We reached Chennai at about ten in the night. I checked into some nearby hotel and entered ‘Munna Mathur’ in the registry. As I did this, I felt a sense of unlimited freedom of newly accomplished possibilities; and untamed and intoxicating buoyancy pervade me. The old fetters that had clung to me for long seemed to have vanished. The future lay clear before me and I could set out upon it fully equipped with a man’s maturity and a wealth of experience. I felt the hotel clerk staring at me for quite some time as I had no luggage. I am here to attend ‘The Pharmacists’ Convention,’ said I. ‘I have missed my luggage in the transit,’ so saying I pulled out a stack of currency notes. ‘Ah!’ said he, displaying an auriferous tooth,’ there are quite a number of delegates from Northern part of India stopping here.’ So saying he proceeded with his work.
“The war between online pharmacies and brick and mortar chemists, which has been on for some time in India, promises to heat up once again. With so many grey areas, we need more debate and discussion on this,” remarked I .The hotel clerk appeared impressed and said ‘ Sir to two- ten’ and I was whisked away to my room. The following day I bought a suitcase and some clothing and began to live the life of Munna Mathur and did not tax my brain thinking about my past problems and ways to solve them. With yet another couple of days remaining for the start of the convention I happened to chance upon the rare joy of diverting my attention to a carefree and unrestrained world. I sat entranced on the magic carpets provided in theatres, bars, music operas…. that transported one into strange and delightful lands of dance; drama; music; immense fun and derisively extravagant satires upon humankind. I did all that I felt like doing, bound by no limits of space or conduct. Now I learned one thing which I never knew before. The key to liberty is not in the hands of Licence, but it is Convention that holds it.
One afternoon as I entered the hotel a stout man blocked my way in the corridor. Extending his hand, he greeted me in a very casual manner, ‘Hello Shyam!’ What are you doing in Chennai bro? Just can’t imagine you’re coming out from that old book den of yours. Is your wife here or is it a business trip?’ ‘You are mistaken Sir,’ I said coldly. ‘My name is Munna Mathur. Please excuse me.’ Apparently, the man was taken aback. As I went towards the administrative desk I could hear him saying something to the bell boy. I told the clerk, “You may calculate my bill at once as I am checking out immediately as I do not wish to remain here any further.” Soon, I shifted to yet another hotel in the nearby posh area. I walked into this upscale RajBhoj restaurant nearby. The good ambience and perfect service there proved to be an ideal place for having my lunch. As I was proceeding towards the table, I heard a lady’s amazingly sweet voice calling out,‘Hello Shyam!”I turned my eyes in that direction and saw a beautiful lady who looked at me in a friendly manner as though she was my close long lost friend.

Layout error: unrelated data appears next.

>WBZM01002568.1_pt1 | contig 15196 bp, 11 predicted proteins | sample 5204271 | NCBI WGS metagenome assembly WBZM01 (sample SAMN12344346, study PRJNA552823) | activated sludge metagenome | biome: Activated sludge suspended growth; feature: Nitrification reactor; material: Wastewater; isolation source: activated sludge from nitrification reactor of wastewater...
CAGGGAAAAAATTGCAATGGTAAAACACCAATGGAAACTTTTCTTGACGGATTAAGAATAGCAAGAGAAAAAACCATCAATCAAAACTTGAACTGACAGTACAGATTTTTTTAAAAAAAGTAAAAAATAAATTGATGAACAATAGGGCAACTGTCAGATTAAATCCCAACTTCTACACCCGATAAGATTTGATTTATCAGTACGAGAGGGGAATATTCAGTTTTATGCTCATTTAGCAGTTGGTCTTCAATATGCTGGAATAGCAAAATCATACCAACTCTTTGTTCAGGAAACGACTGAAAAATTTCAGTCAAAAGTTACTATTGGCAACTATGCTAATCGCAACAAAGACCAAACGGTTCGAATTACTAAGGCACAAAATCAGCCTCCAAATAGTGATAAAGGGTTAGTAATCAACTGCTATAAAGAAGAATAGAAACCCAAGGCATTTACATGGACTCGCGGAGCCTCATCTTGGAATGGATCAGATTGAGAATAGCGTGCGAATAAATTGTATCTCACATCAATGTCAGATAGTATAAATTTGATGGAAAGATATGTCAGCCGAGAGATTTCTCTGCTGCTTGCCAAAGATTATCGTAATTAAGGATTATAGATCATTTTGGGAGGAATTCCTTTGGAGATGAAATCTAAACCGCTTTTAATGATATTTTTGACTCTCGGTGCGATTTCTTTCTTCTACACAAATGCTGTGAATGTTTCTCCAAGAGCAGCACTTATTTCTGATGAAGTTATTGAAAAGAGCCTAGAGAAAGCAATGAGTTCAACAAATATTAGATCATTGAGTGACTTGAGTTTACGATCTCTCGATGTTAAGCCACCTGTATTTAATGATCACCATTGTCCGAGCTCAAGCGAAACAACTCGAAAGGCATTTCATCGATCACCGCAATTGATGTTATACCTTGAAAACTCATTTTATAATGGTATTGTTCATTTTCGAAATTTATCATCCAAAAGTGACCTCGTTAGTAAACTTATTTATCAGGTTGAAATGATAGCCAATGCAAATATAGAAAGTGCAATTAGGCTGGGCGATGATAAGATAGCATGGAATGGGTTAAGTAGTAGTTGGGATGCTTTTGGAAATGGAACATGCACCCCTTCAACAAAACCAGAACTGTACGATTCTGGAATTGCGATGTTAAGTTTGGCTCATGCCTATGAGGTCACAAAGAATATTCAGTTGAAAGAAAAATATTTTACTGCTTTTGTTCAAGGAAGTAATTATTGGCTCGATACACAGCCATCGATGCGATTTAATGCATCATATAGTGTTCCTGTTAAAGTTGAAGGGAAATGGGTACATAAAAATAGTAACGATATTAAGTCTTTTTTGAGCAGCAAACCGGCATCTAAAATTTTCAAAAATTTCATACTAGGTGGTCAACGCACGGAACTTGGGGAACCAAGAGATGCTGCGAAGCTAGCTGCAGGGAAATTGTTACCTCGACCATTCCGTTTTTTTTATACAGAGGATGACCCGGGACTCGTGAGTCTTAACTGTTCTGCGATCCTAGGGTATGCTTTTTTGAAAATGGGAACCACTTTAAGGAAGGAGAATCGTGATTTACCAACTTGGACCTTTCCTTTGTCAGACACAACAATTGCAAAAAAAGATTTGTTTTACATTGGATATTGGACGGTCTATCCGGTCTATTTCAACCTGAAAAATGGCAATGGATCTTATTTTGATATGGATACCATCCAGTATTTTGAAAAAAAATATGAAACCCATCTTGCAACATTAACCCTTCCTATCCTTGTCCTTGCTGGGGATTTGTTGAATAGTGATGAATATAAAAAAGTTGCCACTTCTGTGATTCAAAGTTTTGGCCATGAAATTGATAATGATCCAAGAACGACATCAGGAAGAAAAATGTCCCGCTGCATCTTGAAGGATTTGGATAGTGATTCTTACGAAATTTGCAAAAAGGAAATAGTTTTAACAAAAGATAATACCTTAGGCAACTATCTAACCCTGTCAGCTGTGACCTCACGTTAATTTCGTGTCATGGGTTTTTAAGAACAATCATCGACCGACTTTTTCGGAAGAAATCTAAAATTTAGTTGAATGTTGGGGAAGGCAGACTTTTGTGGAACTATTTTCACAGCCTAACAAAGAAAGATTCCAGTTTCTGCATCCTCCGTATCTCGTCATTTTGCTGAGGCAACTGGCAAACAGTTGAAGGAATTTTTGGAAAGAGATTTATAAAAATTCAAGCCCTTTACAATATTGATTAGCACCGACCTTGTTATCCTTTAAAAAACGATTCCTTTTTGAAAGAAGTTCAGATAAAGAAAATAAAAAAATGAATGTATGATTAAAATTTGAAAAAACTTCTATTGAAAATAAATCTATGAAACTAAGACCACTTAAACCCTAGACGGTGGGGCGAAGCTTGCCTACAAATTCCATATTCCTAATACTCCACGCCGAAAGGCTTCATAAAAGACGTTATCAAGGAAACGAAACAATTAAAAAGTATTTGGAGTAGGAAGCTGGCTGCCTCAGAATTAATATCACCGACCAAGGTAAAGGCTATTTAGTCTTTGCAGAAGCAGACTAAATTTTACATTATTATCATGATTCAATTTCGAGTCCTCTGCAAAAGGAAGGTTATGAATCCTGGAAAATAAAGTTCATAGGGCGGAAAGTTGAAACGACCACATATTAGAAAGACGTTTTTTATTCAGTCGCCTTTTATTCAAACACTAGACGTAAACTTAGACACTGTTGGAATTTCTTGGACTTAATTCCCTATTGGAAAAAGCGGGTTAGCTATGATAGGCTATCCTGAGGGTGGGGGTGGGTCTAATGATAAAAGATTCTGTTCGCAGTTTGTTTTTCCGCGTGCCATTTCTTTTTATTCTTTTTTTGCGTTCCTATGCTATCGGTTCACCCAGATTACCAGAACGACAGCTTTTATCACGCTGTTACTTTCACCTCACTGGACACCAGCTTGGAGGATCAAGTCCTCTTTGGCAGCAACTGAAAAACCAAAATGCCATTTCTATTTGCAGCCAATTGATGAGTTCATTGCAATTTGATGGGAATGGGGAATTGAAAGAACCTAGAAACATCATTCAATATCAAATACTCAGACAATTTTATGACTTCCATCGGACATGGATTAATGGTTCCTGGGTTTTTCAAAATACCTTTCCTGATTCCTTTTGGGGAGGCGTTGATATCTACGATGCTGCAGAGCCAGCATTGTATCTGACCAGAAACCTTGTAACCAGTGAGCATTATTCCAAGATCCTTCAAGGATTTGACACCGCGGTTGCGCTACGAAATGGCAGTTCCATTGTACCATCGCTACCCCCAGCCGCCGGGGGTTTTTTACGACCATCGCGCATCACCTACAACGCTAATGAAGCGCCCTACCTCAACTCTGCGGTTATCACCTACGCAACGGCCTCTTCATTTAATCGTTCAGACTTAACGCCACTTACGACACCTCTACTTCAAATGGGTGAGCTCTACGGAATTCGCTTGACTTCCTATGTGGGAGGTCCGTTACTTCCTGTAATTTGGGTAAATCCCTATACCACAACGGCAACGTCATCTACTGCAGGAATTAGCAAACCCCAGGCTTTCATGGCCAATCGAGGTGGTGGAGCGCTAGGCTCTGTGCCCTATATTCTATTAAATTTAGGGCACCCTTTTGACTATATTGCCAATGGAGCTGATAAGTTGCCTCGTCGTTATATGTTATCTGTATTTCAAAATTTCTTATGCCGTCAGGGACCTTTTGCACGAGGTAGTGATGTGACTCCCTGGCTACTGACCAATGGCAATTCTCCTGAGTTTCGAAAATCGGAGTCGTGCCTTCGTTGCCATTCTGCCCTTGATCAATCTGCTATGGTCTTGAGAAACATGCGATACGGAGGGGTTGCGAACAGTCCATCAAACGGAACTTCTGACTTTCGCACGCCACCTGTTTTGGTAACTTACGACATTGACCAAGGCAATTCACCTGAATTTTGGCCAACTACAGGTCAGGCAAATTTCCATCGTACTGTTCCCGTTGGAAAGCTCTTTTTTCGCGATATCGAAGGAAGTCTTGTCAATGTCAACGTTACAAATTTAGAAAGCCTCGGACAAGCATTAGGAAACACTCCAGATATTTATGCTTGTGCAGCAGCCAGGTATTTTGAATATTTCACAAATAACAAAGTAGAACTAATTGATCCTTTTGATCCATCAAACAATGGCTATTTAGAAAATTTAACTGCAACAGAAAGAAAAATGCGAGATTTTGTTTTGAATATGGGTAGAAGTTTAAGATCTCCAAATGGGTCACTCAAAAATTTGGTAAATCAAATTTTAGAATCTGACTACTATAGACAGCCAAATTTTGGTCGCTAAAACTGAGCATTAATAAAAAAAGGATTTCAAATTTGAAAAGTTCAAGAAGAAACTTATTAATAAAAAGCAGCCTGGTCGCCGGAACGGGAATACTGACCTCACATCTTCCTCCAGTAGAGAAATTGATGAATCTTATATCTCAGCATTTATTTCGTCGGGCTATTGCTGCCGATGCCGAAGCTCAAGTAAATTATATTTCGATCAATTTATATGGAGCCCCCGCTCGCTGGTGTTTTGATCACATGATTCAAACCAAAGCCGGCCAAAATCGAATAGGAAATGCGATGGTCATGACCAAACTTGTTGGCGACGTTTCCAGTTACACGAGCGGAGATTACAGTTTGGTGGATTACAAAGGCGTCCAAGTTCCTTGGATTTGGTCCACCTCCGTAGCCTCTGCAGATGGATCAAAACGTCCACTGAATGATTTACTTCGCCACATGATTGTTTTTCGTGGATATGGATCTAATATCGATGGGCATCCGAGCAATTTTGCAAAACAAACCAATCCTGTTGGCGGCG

“Did you not notice my presence”, she asked accusingly, “Aren’t we seeing each other after a long span of 16 years, I am Sheila.” Though I appeared confused, I shook hands with her and occupied a chair opposite to her table. I beckoned to a hovering waiter and ordered a cup of hot filter coffee whereas her choice was chocolate ice cream.
“Do you know me?” asked I. “You know Shyam, I never was sure about this,” answered she.
“Now, would you please believe if I told you that my name is Munna Mathur and that I am from Hyderabad?” Ignoring my talk, “Well, my thoughts are about Sandhya, your wife. I wish I could have met your beautiful wife so that I can guess what made you choose her over me? ‘ She whispered,’ I don’t see much change in you in Shyam.” I felt her penetrating eyes meeting mine. There was a soft, jubilant note in her tone, “You haven’t definitely forgotten. I told you never could.” “I beg your pardon”, said I, a little uncomfortable. “But that is the problem. I have forgotten everything.”
She defied my denial and let out a sarcastic laugh looking directly into my face, “Many a time I have been reading about you. You are a highly successful lawyer in Lucknow or is it Agra? Sandhya must be very proud of you. I got married 6 months after you to an eminent doctor. You would have probably seen it in the papers as I was a leading singer those days.”
“Would it be too late,’ I asked somewhat apprehensively, “to congratulate you now after 16 years?’ ‘Not if you dare do it,’ she replied, with such dauntlessness that I fell silent.’ She laughed softly in a bizarre tone -it was one of happiness; and of satisfaction; but combined with a tinge of misery in it. ‘You are not speaking the truth Shyam,’ she breathed euphorically. I quickly interrupted, “I have come here to attend a convention. I am sorry I don’t remember anything.” A shining BMW stopped at the entrance door and she disappeared waving ‘Bye’ to me.